The streets of Old Town in Albuquerque, New Mexico ‒ now crowded with tourists ‒ were once the venue for staged, Old West “shoot-outs”, where actors portrayed outlaws and sheriffs. These displays were discontinued years ago, out of local merchants’ concern for public comfort and peace.
Yet, this month, real life shooters and gunplay returned to the tranquil streets of this city, situated near the United States-Mexico border.
Armed, right-wing “New Mexico Civil Guard” (NMCG) vigilantes harassed Black Lives Matter protesters on more than one night in Albuquerque and other New Mexico towns.
On June 15, at a demonstration demanding the removal of a statue of a Spanish-colonial enslaver and murderer, Black Lives Matter (BLM) protester Scott Williams, 39, was shot in the back.
Several heavily-armed members of the NMCG surrounded the bronze statue of 16th Century Spanish conquistador Juan de Oñate, a notorious perpetrator of genocide against indigenous peoples. They were also involved in scuffles with protesters at the time of the shooting.
Williams remains in hospital in a critical but stable condition as of June 23. The Oñate statue was removed on June 16 by city authorities and is in storage, according to Mayor Tim Keller’s office.
The alleged shooter, Steven Ray Baca, a Tea Party member and son of a retired local deputy sheriff, was an unsuccessful 2019 candidate for Albuquerque City Council and is a vocal supporter of the Albuquerque Police Department (APD). Baca was initially held in police custody but released on June 22, and is facing various charges, including carrying a concealed gun without a permit.
Some protesters claimed to have seen Baca arrive at the rally in a vehicle with NMCG members. The NMCG has since claimed Baca is not a member of their group.
Baca appears on widely-circulated mobile phone video recordings of the demonstration, shoving protesters and knocking a woman to the ground, prior to drawing and firing a pistol.
At least three bullets struck Williams, a well-known activist, who participated in the Standing Rock and other national protests in defense of indigenous people’s rights.
Keller and New Mexico Governor Michelle Lujan Grisham decried the violence. Keller called for the NMCG to be designated a “hate group”.
Police response questioned
The New Mexico State Police and the US Federal Bureau of Investigation are reportedly investigating this incident and the NMCG, including the APD’s handling of the protest.
Following the June 15 shooting, armed NMCG vigilantes immediately surrounded Baca, while he made calls on his cell phone. APD officers then arrived, encircled the militia, ordered them to the ground, and seized their weapons. They arrested Baca and temporarily detained the disarmed militia members. Then, with protesters still on the street, the APD fired tear gas and stun grenades, scattering any witnesses to the shooting without questioning them.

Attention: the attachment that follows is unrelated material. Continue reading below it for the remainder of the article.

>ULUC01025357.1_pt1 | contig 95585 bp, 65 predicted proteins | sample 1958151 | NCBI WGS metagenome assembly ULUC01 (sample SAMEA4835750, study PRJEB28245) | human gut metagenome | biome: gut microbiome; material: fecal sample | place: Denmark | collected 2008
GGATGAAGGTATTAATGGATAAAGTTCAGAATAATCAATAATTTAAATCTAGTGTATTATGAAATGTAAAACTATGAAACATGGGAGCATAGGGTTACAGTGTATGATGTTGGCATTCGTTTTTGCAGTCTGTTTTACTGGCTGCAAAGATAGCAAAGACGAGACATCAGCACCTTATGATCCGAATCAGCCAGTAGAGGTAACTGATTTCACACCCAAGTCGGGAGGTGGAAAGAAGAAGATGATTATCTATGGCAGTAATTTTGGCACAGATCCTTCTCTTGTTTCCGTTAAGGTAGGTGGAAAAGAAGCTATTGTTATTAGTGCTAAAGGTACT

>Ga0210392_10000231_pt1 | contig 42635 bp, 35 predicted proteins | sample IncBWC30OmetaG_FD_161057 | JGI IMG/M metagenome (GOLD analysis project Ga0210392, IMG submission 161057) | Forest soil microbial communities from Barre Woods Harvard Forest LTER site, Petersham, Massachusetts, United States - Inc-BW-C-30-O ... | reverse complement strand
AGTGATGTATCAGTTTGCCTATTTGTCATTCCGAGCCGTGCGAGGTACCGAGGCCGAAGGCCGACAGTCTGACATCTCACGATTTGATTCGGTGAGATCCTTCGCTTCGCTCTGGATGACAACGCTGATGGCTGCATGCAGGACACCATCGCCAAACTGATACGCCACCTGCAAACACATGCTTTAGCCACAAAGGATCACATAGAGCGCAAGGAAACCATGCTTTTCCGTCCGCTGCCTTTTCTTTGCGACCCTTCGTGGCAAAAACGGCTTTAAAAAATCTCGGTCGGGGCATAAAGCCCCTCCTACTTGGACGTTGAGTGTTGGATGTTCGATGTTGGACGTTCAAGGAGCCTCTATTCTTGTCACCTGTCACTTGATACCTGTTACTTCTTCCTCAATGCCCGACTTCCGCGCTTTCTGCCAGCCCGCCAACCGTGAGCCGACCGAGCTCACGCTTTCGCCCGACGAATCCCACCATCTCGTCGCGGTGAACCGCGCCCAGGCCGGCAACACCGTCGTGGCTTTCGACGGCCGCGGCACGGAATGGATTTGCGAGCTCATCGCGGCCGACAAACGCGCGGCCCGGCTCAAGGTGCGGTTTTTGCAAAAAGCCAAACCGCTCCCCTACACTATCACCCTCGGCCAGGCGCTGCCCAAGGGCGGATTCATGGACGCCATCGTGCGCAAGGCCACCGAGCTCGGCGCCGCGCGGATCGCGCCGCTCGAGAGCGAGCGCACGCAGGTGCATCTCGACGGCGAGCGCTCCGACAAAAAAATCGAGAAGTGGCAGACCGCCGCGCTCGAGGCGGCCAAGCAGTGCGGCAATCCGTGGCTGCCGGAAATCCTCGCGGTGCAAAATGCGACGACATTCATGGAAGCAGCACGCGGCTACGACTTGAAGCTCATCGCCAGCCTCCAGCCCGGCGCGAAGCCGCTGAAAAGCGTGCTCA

Many protesters who were photographed and filmed at the demonstration have since expressed fear of retaliation by both the NMCG and the APD.
A journalist reporting on the incident was accused by the NMCG on social media of being a “member of Antifa” and subject to “action” by the vigilantes.
In an inflammatory posting on June 22 on the NMCG’s public Facebook page, the group called for members and followers to “ride around” Albuquerque Civic Plaza during the upcoming Independence Day celebrations on July 4. The announcement did not specify whether NMCG members plan to bring weapons to this traditionally peaceful, family-friendly, multicultural public event.
The APD released a photo of weapons confiscated from NMCG members at the protest — an arsenal of rifles, pistols, magazines and combat knives.
Protesters and friends of Williams expressed grave concern about Baca being released from custody and told Green Left they feel he poses a threat to their safety and to Williams.
Albuquerque Police Chief Mike Geier has publicly undertaken to hold vigilante groups accountable “to the fullest extent of the law”, if they are found to have instigated the violence on June 15.
However, many in the New Mexico community and some local media suspect that collusion exists between the NMCG and local police.
Two weeks prior to the June 15 incident, a group of NMCG vigilantes were observed talking with APD officers and later confronting and intimidating protestors on the streets.
APD officers had also referred to NMCG members as “armed friendlies” at previous BLM rallies and on June 15.
The NMCG formed in March, at the start of the COVID-19 shutdown in New Mexico. Their early armed appearances were at protests against state government health restrictions and business closures. One NMCG leader reportedly has connections to a far right group called New Confederate States, thought to be a Ku Klux Klan front.
Their Facebook page hosts videos on weapons use and ambush techniques, and the group claims to be interested in “protecting property”. However, they also post memes taunting “Antifa members” and “liberals”, in addition to “doxing” [publishing the private information of] individuals, such as local university staff, accusing them of being members of Antifa.
The APD operates under a long-standing Federal consent agreement, put in place following a series of APD shootings of civilians.
In the week since the June 15 shooting, Keller has renewed calls to reform the APD and for civilian oversight of the police. However, Keller has not committed to significant defunding of the APD, which remains a central demand of campaigners against police brutality.